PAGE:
Counsel has not claimed that any evidence relating to deportability or ineligibility for adjustment of status may have been illegally obtained. In fact, since the evidence in the case consisted solely of the respondent's admitted presence in the United States after February 29, 1972, and the record of his conviction which he readily admitted, we have great difficulty in ascertaining what evidence the respondent may hope to have suppressed.

In re Lennon, A 17 595 321 (BIA, July 10, 1974) at p. 7. In any event, and more fundamentally, plaintiff's claim has already been presented both to the Immigration Judge and the Board which have the power and means to fully protect plaintiff's rights under 18 U.S.C. § 3504. In re Lennon, supra, at 5-6 and cases cited therein. Any error in the Board's ruling as to this contention is reviewable in the Court of Appeals and not in collateral proceedings in the District Court. § 106(a) of the Immigration and Nationality Act, 8 U.S.C. § 1105a(a). The first cause of action is therefore dismissed.

The second cause of action alleges, in essence, that the District Director, other officials of the INS and the Immigration Judge "prejudged" all of plaintiff's applications for discretionary relief by routinely denying or not acting upon any such requests, rather than by exercising such discretionary power as is vested in them according to their own understanding and conscience. Principal among the several alleged failures to exercise independent judgment was the institution by the District Director of deportation proceedings against Lennon *564 despite the fact that, absent prejudgment, Lennon would allegedly not have been prosecuted because he would ordinarily have been accorded "non-priority" status.[4] While plaintiff does not so denominate it, this is essentially an allegation of "selective prosecution" to get the plaintiff out of the country, the reason for which, plaintiff claims, was to penalize him for his association with individuals judged to be highly political and unfavorable to the then-existing administration, as well as to prevent his participation in demonstrations possibly embarrassing to that administration.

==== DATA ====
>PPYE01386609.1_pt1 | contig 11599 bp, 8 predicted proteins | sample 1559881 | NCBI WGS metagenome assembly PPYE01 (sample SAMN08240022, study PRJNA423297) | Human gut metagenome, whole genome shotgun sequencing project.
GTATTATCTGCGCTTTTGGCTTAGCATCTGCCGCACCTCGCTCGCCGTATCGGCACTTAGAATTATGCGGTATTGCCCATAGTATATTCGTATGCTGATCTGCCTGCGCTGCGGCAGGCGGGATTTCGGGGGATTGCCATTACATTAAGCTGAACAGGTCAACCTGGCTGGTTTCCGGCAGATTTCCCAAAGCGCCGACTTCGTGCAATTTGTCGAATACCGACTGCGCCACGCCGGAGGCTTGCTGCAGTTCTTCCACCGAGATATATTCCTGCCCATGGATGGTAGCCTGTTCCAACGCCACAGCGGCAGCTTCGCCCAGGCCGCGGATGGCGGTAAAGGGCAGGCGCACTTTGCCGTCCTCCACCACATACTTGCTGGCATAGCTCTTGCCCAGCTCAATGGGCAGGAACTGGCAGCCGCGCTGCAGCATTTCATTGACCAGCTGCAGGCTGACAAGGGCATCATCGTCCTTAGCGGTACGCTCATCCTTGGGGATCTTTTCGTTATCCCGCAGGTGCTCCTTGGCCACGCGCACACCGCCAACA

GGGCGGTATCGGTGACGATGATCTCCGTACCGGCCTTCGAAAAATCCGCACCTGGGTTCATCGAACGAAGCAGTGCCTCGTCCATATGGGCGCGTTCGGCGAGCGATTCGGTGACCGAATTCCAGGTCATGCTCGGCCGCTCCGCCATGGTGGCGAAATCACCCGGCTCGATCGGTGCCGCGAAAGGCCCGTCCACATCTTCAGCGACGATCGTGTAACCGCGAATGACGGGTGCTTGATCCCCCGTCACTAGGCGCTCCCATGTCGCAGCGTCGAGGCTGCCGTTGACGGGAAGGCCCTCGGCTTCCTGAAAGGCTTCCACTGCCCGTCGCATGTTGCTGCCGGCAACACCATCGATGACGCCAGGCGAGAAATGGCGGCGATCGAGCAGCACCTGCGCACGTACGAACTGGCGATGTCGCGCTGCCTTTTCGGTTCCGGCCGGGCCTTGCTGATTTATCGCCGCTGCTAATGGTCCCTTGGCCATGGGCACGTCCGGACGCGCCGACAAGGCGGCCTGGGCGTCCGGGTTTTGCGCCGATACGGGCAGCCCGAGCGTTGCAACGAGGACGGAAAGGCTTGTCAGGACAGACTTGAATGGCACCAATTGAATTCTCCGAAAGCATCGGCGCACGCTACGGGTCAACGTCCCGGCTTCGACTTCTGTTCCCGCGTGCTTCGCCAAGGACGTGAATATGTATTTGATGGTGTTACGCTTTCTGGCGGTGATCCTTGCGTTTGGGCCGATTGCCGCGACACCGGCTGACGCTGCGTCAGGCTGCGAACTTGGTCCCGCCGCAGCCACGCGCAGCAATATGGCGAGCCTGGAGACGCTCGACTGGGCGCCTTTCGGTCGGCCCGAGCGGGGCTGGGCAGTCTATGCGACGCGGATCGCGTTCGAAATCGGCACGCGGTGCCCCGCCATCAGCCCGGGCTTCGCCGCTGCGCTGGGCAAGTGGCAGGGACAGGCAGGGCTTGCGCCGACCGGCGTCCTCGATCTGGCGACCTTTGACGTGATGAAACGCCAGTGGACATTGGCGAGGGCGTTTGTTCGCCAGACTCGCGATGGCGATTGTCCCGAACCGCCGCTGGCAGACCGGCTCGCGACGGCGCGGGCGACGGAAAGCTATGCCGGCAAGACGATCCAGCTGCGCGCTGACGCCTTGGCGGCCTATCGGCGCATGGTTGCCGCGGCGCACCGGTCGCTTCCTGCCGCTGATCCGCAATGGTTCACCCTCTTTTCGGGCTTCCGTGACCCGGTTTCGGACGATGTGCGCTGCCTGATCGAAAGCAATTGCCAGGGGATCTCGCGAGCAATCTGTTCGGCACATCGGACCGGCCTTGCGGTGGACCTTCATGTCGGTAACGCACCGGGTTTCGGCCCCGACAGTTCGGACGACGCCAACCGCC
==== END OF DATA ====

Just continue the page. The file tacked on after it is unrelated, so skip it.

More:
The third cause of action alleges that the conduct alleged in the second cause of action occurred at the behest of high government officials, and was the result of and part of a conspiracy by various government officials to violate plaintiff's rights guaranteed by the First, Fourth, Fifth and Ninth Amendments to the Constitution. Part of the conduct of the alleged conspiracy was to unlawfully wiretap the phones of plaintiff and his attorney and interfere with plaintiff's mail.

The above allegations clearly state valid causes of action. U. S. ex rel. Accardi v. Shaughnessy, 347 U.S. 260, 74 S. Ct. 499, 98 L. Ed. 681 (1954); Bufalino v. Kennedy, 116 U.S.App.D.C. 266, 322 F.2d 1016 (1963).[5] Defendants argue that the decision to institute immigration proceedings on the basis of a non-priority classification or for any other reason is a matter that rests entirely in the discretion of the District Director and is unreviewable in any Court or administrative proceeding, citing Spata v. Immigration and Naturalization Service, 442 F.2d 1013 (2d Cir.), cert. denied, 404 U.S. 857, 92 S. Ct. 107, 30 L. Ed. 2d 99 (1971); and Riva v. Immigration and Naturalization Service, Civil No. 74-1601 (D.N.J. October 20, 1974). As I view it, these cases hold no more than that the District Court lacks jurisdiction to review the judgment of the District Director in a bona fide exercise of his discretion in deciding to institute a deportation proceeding even if he acted arbitrarily, capriciously or irrationally in so doing. These cases do not, and, in my view, could not hold that a government official can with impunity, immune from judicial review, institute a deportation proceeding solely as a penalty for the lawful exercise of constitutional rights. As stated by the Court of Appeals for the Second Circuit in U. S. v. Berrios, 501 F.2d 1207, at 1209 (1974):